The reason why we need these perspectives, terms, and concepts is, I believe, because criminology is a very humanising discipline. There’s nothing quite like studying criminology to make you realise that everyone is a criminal deviant at one point or another. Depending on the crime, being able to empathise or sympathise with a criminal actor over their feelings leading up to, during, or following their actions is not a bad thing. It can be a tremendous asset in understanding that type of behaviour from both a personal and a scholarly point of view. However, it can also lead to ideas about how to alter environments or perspectives so that it doesn’t recur. It can lead to communication that breaks down misleading and harmful assumptions about both the victim of the act and the actor. Even in the most extreme cases (like genocide), it can lead to forgiveness. On all sides of the debate, we need this. We need more powerful words to make more powerful arguments about the crime, harm, and deviance we witness, and we need the understanding we could get from certain theories and concepts to help us more patiently and cleverly figure out what’s going on in the minds of powerful actors.

The most effective way to achieve this in the long term is simply to encourage interested students to get their degrees in criminology. Until recently, those interested in studying the trade most commonly went through archaeology or law, with supplementary guidance from some of the brilliant art law and art crime courses out there. But criminology offers what law and archaeology cannot, which is a much more detailed and complete understanding of why people do what they do in this field and how it’s possible to fix what’s broken. It’s the middle road, with access to the people and problems at all levels of the market. And most importantly, it’s a road we critically need travelled if we want to see meaningful progress in fighting the trade in the next decade.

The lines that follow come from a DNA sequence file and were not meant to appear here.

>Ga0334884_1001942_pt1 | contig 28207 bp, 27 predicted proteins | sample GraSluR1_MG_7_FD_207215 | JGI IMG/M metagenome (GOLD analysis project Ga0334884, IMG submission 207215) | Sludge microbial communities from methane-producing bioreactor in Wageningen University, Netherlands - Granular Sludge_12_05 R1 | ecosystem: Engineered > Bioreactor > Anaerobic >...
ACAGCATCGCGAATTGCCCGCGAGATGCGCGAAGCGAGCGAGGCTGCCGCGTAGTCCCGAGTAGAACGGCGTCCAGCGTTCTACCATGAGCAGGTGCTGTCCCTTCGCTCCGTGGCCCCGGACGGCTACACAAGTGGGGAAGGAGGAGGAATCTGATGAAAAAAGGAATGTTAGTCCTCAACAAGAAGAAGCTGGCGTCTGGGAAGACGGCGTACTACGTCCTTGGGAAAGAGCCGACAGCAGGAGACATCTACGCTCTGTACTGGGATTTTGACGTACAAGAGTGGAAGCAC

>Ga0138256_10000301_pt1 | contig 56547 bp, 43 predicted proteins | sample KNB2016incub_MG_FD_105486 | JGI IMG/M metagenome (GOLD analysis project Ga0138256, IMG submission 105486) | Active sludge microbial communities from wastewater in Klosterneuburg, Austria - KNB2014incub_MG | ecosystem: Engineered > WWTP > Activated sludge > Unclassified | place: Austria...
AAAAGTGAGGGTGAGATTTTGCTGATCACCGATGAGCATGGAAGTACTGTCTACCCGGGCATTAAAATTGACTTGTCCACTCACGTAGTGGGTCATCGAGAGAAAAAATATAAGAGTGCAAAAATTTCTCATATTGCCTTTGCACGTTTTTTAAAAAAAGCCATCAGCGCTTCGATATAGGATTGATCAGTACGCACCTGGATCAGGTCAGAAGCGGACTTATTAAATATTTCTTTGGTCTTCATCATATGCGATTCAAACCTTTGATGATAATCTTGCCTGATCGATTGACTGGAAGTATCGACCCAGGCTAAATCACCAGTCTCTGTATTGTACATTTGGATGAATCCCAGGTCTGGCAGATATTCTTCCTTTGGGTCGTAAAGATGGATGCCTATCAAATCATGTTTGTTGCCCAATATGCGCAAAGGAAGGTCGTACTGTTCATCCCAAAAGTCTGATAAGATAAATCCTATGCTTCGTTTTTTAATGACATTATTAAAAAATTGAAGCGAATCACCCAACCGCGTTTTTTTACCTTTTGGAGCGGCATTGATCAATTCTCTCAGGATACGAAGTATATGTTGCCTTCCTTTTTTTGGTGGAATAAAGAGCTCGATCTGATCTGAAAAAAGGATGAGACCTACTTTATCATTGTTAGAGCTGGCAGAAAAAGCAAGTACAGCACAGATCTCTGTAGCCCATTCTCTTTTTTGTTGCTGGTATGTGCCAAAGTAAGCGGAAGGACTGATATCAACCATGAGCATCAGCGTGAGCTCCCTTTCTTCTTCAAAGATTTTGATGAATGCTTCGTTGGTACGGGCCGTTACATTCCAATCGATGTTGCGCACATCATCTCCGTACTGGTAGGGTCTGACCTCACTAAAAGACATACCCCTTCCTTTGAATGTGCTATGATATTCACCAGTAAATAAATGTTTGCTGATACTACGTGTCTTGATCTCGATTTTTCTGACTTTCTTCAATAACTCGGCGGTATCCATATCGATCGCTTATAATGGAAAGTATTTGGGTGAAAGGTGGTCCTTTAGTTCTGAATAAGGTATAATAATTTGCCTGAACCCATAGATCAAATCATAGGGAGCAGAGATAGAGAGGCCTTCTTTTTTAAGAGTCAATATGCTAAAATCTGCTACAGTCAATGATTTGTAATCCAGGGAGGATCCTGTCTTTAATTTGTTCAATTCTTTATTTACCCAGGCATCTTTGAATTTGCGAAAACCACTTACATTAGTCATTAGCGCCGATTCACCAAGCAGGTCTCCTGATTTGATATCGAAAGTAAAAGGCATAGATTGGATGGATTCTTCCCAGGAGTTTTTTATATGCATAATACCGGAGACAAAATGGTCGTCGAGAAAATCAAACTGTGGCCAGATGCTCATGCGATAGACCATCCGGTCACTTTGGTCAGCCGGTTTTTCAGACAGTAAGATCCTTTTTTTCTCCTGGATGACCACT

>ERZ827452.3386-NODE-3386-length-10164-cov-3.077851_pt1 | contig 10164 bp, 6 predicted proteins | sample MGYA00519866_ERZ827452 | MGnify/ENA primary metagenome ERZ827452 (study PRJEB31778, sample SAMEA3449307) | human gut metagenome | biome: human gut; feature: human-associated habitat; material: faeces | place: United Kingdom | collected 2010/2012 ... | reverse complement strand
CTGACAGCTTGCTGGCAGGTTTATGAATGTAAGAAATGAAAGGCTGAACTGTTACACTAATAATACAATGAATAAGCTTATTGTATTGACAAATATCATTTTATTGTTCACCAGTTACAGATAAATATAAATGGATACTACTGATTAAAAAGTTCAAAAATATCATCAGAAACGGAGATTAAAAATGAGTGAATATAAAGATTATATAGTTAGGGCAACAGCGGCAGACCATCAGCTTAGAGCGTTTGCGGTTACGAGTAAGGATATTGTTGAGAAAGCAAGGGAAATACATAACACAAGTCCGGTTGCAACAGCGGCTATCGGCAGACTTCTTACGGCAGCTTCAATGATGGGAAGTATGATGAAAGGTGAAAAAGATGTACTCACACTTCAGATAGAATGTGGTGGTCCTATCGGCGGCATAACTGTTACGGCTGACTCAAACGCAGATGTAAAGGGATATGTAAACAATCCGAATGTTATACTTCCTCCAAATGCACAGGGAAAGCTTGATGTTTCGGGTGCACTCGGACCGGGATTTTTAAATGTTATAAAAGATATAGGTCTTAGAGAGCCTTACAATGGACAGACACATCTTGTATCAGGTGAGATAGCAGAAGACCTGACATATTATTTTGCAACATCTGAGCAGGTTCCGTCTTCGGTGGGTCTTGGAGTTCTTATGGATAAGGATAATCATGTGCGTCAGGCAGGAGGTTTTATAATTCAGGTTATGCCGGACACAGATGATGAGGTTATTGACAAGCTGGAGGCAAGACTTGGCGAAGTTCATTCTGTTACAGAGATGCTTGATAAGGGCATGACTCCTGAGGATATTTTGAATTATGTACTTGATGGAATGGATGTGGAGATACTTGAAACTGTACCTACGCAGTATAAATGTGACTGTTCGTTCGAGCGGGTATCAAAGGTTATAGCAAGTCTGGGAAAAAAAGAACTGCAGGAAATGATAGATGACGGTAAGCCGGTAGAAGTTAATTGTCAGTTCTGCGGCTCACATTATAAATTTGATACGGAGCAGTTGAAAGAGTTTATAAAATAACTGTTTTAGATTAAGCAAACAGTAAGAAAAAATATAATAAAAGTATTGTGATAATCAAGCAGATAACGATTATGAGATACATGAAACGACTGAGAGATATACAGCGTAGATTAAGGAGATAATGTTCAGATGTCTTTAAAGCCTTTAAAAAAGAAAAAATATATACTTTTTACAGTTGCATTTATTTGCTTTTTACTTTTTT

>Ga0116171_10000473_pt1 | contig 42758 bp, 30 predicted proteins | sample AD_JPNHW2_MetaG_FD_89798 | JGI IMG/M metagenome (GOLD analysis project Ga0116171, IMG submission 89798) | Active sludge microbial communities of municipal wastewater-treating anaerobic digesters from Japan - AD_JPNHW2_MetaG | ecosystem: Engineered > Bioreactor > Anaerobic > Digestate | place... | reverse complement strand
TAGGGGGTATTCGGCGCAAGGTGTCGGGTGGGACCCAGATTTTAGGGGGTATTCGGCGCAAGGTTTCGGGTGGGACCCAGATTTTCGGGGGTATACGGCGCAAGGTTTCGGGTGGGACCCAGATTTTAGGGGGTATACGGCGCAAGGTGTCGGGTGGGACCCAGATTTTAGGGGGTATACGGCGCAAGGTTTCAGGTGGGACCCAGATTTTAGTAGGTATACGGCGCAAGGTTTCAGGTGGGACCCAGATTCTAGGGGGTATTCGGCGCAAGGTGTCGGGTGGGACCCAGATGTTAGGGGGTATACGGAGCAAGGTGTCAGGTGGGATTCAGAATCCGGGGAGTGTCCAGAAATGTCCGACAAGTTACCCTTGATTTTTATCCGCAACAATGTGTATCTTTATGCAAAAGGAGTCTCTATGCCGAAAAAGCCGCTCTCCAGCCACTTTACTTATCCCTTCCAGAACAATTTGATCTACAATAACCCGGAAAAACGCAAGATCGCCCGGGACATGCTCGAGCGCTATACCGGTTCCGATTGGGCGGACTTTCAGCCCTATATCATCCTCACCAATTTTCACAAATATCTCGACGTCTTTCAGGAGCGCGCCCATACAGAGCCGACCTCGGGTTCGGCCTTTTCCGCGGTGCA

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Introducing the Trafficking Culture Society Seminar Series (and my triumphant return to blogging)